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United States Department of Agriculture

Agricultural Research Service

Research Project: PREDICTING INTERACTIVE EFFECTS OF CO2, TEMPERATURE, AND OTHER ENVIRONMENTAL FACTORS ON AGRICULTUAL PRODUCTIVITIY Title: Creating Abundance, Biological Innovation and American Agricultural Development

Author
item White, Jeffrey

Submitted to: Crop Science
Publication Type: Literature Review
Publication Acceptance Date: January 1, 2010
Publication Date: March 1, 2010
Citation: White, J.W. 2010, Creating Abundance, Biological Innovation and American Agricultural Development. Crop Science, 50:1094-1095.

Interpretive Summary: This is a book review of Creating Abundance (Olmtread and Rhode, 2009), which examines the history of US agriculture. The central theme of the book is that prior to the 1930s, American agriculture developed much more through biological innovations than through labor-saving mechanical innovations such as the Eli Whitney’s cotton gin and Cyrus McCormick’s reaper. Biological innovations included improved cultivars, changes in planting dates, burial or burning of residues to control pests and diseases, and the development of fungicides, insecticides and fertilizers. Researchers familiar with the history of crops such as wheat and cotton may wonder how the importance of biological innovation could be undervalued, but the authors cite sources that assigned primacy to mechanical innovation prior to the rise in corn yields in the 1930s. The thirteen chapters include introductory and closing chapters. The core arguments are presented in highly readable case studies that deal with the history of wheat, corn, cotton (three chapters), tobacco, California agriculture, livestock (two chapters), dairy production, and draft power. For each topic, the authors largely use historical narratives to document how farmers and society responded to numerous challenges. Overall, the book is well-written, although one finds occasional lapses into economic jargon such as “factor substitution” and “creating public good.” The information is backed by 50 pages of references, which are linked to footnotes on almost every page. Creating Abundance is excellent general reading for agricultural scientists interested in the history of US agriculture. The chapters on wheat, corn and cotton provide valuable background reading for anyone working with these crops. This book review should help researchers evaluate the relevance of a potentially useful resource that might otherwise be overlooked.

Technical Abstract: This is a book review of Creating Abundance (Olmtread and Rhode, 2009), which examines the history of US agriculture. The central theme of the book is that prior to the 1930s, American agriculture developed much more through biological innovations than through labor-saving mechanical innovations such as the Eli Whitney’s cotton gin and Cyrus McCormick’s reaper. Biological innovations included improved cultivars, changes in planting dates, burial or burning of residues to control pests and diseases, and the development of fungicides, insecticides and fertilizers. Researchers familiar with the history of crops such as wheat and cotton may wonder how the importance of biological innovation could be undervalued, but the authors cite sources that assigned primacy to mechanical innovation prior to the rise in corn yields in the 1930s. The thirteen chapters include introductory and closing chapters. The core arguments are presented in highly readable case studies that deal with the history of wheat, corn, cotton (three chapters), tobacco, California agriculture, livestock (two chapters), dairy production, and draft power. For each topic, the authors largely use historical narratives to document how farmers and society responded to numerous challenges. Overall, the book is well-written, although one finds occasional lapses into economic jargon such as “factor substitution” and “creating public good.” The information is backed by 50 pages of references, which are linked to footnotes on almost every page. Creating Abundance is excellent general reading for agricultural scientists interested in the history of US agriculture. The chapters on wheat, corn and cotton provide valuable background reading for anyone working with these crops.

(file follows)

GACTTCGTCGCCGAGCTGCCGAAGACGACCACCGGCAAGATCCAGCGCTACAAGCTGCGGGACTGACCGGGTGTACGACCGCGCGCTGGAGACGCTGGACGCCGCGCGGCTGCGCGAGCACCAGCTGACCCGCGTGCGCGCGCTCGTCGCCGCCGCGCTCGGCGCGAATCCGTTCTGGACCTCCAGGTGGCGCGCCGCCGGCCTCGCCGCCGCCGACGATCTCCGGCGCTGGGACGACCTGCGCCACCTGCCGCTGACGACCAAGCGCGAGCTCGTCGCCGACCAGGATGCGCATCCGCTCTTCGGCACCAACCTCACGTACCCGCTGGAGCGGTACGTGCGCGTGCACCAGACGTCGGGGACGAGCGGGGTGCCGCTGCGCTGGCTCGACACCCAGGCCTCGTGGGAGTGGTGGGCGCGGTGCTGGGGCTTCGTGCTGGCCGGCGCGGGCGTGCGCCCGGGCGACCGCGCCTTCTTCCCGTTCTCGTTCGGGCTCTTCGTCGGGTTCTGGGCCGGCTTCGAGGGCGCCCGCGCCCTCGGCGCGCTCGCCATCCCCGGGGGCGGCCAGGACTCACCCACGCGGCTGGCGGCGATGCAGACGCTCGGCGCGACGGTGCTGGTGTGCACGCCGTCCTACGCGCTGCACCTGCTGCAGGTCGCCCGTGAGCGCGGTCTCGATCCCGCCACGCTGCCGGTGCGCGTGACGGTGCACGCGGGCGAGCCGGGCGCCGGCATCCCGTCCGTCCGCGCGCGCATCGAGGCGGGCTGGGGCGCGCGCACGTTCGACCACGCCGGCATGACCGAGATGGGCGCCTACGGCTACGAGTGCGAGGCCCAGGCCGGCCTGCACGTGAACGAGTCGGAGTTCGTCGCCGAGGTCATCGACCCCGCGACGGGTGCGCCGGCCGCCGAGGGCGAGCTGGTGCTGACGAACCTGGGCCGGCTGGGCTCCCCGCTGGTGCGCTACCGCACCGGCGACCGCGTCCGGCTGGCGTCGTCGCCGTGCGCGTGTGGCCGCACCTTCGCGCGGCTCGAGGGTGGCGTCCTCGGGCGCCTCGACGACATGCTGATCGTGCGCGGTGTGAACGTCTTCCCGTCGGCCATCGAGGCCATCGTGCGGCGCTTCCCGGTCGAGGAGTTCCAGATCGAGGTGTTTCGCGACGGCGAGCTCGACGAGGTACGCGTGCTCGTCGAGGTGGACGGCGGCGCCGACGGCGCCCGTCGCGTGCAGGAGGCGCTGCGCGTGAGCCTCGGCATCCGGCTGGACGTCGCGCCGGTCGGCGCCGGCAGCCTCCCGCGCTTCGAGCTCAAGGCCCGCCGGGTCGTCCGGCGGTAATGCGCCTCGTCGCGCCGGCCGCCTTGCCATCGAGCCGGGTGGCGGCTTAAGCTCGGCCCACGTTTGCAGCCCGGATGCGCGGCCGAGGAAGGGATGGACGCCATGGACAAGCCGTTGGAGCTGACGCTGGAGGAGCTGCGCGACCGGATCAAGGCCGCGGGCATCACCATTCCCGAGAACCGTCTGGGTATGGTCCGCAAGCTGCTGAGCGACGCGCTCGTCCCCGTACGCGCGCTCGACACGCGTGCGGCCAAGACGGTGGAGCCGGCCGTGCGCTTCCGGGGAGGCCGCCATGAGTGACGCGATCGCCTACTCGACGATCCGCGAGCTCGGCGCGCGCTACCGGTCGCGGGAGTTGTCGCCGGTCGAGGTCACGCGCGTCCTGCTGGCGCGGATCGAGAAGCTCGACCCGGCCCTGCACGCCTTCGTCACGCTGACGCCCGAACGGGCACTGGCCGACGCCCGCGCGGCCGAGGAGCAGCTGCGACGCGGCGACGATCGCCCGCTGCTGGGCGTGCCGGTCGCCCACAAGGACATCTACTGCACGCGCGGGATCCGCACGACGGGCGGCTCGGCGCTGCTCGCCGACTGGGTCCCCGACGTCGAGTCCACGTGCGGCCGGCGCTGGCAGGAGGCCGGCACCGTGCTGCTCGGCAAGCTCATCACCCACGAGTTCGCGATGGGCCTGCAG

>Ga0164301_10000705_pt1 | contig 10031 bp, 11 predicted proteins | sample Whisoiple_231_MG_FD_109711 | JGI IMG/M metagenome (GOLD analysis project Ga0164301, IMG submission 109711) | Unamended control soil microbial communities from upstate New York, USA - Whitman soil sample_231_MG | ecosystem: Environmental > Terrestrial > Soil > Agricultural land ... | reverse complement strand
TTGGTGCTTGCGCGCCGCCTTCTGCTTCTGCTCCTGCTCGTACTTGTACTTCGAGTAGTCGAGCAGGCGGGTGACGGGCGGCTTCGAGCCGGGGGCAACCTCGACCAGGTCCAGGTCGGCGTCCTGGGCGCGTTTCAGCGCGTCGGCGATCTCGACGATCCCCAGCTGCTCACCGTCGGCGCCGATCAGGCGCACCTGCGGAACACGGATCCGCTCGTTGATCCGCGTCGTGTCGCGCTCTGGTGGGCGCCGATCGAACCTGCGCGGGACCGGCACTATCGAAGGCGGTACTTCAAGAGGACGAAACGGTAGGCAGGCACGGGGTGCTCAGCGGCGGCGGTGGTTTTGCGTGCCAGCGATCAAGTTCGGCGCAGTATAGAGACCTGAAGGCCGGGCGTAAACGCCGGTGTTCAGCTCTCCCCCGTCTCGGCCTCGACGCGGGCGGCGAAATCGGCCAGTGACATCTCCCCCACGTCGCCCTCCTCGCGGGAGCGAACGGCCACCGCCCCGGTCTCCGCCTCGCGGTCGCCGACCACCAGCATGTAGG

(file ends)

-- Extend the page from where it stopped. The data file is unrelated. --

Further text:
Last Modified: 11/22/2014
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